A 'Missionary' of Jazz

Club co-owner "Spike" Wilner talks about the mystical aspects of improvisational music - and the practical realities of running an arts business

27 Dec 2019 | 10:23

The fee at Smalls Jazz Club is $20 for most, but owner Michael “Spike” Wilner says, “Angels, Wizards and Holy People are always free.” Wilner and his partner Mitch Borden also own Mezzrow, a sister-club across the street from Smalls on West 10th Street in Greenwich Village.

For Wilner, the bottom line is to preserve jazz culture and create spaces where music and artists can thrive. Also a pianist, he credits his club’s success with his musician’s perspective. Jonny King, an old friend of Wilner and fellow pianist, described him as “a missionary in the jazz community.” Wilner is enthralled by the mystical components of improvisational jazz and never hesitated to pursue the art professionally, so it comes as no surprise to learn that Wilner’s family tree includes Moses Sofer, a Kabbalist rabbi, and the abstract impressionist painter Marie Wilner.

Straus News spoke with Wilner about his story and the business of jazz.

What’s the feeling when one enters Smalls or Mezzrow?

When you arrive at either Smalls or Mezzrow, it feels like you’re coming home. Both clubs have a very warm feeling. They’re convivial, and there’s always great music playing. You see your friends, your family, and everyone’s happy to see you. The clubs are places where people gather together, listen to music, and share their day with each other.

What drew you to jazz, and when did you know you wanted to pursue the art professionally?

I never really thought about the professional aspect, but I always wanted to spend my life listening to and studying the music. I loved the piano from age 12. My mom had a piano in the house. When I was in second grade, she started me on lessons. But I was pretty much self-taught, auto-didactic. I listened to a lot of music. I got really interested in ragtime and Scott Joplin, so I studied and played that a lot.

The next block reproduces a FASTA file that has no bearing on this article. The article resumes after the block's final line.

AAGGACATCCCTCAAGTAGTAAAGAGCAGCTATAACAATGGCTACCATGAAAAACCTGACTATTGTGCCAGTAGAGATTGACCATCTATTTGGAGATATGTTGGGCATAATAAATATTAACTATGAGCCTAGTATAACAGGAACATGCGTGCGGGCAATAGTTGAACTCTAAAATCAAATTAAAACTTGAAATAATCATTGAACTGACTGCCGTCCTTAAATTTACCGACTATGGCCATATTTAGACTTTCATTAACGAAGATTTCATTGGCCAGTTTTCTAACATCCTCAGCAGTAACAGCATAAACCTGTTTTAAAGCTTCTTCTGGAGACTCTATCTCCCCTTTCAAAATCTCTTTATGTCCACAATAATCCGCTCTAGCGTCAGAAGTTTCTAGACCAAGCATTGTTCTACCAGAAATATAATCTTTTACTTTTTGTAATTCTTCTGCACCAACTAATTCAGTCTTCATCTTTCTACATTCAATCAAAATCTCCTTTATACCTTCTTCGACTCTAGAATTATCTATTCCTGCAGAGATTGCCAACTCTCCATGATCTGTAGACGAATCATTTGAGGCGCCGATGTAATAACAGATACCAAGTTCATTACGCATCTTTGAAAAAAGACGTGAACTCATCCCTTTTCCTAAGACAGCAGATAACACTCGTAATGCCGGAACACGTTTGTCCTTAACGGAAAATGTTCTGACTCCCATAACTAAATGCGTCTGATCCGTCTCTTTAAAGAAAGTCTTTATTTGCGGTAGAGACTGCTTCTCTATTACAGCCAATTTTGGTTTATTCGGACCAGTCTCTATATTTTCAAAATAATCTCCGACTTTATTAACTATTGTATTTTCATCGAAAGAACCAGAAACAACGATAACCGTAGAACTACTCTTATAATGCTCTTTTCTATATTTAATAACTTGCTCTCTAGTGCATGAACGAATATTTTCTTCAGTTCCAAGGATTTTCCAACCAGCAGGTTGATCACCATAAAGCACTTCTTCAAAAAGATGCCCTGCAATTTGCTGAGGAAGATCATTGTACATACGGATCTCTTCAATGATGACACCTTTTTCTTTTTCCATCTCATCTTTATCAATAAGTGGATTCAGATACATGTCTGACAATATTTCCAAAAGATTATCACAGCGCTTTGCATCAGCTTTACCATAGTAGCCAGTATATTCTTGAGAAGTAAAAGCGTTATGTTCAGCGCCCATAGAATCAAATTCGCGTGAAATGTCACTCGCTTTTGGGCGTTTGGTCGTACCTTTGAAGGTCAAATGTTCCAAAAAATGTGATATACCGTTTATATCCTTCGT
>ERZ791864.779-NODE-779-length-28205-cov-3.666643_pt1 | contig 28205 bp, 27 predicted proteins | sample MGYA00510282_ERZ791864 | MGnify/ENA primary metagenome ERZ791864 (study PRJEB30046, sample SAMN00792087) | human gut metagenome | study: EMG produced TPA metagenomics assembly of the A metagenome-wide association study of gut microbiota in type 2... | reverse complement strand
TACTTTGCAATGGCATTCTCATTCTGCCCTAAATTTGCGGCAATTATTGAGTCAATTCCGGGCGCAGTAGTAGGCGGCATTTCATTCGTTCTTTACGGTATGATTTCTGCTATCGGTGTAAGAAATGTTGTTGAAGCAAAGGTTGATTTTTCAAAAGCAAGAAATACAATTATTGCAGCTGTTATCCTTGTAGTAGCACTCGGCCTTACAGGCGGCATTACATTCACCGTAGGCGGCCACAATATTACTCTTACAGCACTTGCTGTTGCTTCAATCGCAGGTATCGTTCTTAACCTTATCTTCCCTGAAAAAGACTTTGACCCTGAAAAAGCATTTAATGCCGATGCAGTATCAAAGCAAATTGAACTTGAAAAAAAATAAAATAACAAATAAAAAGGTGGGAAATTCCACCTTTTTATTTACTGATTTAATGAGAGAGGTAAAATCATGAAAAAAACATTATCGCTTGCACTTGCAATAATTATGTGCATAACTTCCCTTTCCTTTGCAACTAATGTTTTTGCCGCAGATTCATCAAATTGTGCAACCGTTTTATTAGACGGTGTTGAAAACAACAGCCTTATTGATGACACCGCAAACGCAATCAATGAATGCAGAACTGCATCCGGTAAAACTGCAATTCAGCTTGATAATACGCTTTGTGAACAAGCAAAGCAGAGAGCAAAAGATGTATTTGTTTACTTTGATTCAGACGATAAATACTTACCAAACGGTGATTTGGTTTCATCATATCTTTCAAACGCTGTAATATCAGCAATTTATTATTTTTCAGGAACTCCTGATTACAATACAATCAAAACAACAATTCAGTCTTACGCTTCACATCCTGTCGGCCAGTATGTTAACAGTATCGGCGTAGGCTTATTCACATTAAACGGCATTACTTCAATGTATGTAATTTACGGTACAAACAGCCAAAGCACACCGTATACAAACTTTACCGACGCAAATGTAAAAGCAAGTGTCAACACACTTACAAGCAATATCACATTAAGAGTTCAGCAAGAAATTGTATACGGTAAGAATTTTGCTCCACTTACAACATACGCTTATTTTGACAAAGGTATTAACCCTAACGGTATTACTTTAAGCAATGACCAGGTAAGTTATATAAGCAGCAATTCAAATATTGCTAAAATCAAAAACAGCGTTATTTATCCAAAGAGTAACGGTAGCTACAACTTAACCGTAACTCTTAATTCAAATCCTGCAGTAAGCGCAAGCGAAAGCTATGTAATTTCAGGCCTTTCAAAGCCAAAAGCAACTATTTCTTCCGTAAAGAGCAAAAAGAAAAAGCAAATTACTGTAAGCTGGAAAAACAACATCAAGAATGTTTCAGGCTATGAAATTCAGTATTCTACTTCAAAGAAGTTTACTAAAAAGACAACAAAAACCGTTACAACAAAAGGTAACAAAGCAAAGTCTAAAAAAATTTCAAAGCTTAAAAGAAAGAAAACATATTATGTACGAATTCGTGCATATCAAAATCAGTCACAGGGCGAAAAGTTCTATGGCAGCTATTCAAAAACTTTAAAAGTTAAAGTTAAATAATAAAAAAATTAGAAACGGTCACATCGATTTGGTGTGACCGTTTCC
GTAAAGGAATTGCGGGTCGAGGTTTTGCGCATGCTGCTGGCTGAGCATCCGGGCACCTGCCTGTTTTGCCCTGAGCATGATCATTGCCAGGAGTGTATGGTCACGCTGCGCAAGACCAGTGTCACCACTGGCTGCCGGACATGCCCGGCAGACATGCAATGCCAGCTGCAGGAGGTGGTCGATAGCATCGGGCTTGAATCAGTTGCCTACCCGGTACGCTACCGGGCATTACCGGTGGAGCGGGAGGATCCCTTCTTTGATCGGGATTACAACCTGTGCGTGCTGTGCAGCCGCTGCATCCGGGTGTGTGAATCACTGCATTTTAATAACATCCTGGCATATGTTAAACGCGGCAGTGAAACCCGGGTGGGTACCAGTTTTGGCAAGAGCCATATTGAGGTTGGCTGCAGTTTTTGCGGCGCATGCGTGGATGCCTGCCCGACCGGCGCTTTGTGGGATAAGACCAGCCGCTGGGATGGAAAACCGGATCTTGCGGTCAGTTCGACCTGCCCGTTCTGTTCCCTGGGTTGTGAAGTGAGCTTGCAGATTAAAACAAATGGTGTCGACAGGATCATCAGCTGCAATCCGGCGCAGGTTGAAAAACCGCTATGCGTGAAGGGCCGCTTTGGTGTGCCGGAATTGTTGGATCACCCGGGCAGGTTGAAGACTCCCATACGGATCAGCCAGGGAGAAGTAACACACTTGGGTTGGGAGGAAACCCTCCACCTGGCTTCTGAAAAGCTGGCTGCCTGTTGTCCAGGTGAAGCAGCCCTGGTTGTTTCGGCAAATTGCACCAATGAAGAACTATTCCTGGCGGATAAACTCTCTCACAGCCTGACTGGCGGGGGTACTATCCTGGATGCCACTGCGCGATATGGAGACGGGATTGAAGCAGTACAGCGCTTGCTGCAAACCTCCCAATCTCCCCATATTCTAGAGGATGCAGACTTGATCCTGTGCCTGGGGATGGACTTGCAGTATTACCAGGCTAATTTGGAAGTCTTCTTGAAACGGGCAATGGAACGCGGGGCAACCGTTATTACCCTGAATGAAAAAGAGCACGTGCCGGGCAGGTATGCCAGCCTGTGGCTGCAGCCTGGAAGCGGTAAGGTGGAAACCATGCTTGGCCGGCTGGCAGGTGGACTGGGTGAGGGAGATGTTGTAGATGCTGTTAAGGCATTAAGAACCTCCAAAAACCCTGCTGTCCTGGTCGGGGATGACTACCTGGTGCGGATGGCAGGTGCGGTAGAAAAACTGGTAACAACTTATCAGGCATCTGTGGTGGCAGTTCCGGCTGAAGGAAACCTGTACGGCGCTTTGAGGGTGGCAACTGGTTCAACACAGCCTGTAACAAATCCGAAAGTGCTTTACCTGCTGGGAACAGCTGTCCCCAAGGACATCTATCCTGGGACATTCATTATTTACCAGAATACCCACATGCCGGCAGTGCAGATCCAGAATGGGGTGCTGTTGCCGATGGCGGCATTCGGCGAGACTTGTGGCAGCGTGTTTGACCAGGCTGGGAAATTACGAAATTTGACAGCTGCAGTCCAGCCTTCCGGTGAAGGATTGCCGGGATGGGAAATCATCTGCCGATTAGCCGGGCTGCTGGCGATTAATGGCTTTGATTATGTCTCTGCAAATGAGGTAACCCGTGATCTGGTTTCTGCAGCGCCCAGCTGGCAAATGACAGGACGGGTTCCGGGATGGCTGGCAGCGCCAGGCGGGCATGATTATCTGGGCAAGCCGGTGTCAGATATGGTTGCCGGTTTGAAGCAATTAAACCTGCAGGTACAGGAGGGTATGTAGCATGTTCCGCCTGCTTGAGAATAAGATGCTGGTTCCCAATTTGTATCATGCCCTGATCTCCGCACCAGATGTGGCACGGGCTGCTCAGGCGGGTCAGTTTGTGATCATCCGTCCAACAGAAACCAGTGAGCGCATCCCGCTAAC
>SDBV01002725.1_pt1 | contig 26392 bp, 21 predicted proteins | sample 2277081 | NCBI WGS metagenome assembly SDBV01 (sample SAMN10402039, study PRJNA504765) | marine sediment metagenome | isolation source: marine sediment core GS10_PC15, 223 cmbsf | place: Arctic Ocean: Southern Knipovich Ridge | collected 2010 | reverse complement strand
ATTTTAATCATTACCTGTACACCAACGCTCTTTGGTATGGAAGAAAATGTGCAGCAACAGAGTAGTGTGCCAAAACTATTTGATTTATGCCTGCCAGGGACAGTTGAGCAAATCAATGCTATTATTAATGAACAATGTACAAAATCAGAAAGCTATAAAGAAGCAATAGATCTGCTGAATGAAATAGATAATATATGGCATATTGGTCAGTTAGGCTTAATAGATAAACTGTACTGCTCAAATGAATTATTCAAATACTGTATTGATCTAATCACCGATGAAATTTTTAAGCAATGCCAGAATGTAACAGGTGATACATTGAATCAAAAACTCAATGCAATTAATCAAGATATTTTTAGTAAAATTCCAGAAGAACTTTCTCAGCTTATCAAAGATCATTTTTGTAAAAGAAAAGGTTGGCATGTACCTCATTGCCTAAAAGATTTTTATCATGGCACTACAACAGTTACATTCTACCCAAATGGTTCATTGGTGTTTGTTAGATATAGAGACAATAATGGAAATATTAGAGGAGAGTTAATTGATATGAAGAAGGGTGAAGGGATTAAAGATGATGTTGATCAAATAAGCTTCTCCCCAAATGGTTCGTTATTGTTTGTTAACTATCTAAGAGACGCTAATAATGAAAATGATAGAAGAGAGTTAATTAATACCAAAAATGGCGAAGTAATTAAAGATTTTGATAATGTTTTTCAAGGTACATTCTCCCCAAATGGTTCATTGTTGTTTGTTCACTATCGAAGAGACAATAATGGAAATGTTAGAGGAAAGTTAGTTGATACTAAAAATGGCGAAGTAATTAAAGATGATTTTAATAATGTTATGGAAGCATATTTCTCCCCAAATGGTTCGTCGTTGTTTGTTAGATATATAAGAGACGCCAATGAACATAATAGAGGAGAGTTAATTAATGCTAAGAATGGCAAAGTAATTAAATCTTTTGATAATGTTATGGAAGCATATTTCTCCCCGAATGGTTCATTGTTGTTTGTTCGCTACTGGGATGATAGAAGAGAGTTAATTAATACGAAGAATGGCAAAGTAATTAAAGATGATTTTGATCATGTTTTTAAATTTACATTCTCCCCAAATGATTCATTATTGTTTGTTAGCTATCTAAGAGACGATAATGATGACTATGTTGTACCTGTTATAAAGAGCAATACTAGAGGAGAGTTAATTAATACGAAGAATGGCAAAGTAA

In high school I started to meet other kids who were into jazz. I joined the high school jazz group. By the time I got to college, I was deep in it. I went to the New School for Social Research jazz program. I got a Bachelor of Fine Arts in Music and started playing professionally. When I was a kid, there were a lot of jazz clubs in this city, and it was quite a large scene.

How did you come to run Smalls?

Smalls was open when I started playing professionally. It was a place we played in and hung out at a lot. I got to know the owner, Mitch Borden, quite well. We became very good friends. I never intended to be a club owner, and I kind of still don’t really want to do it, but I did it because Smalls was closing.

Mitch was looking for somebody to be his partner and invest in Smalls. I thought it was the only way I could keep my gig, so I decided to go for it. I owned an apartment in Harlem that I decided to mortgage. I dove in headfirst into the jazz club business and had to take some time to really learn what I was doing. I’m still learning.

Why did you decide to open up a second club and name it after Milton “Mezz” Mezzrow?

We opened Mezzrow five years ago. Smalls was so popular that we couldn’t accommodate all the people. We wanted a place to hold people while they were waiting for their show at Smalls. But Mezzrow ended up taking on a life of its own, as its own club.

Mezz Mezzrow was a clarinet player from Chicago in the 1920s. He was best friends with Louis Armstrong. He wrote a great book called "Really the Blues: The Autobiography of Mezz Mezzrow." That book had a lot of impact on me. Mezzrow was a Jewish jazz guy who loved the music and culture around it, so I identified with him strongly. He also hung out right around here when there was another club in the neighborhood, in Mezzrow’s vicinity.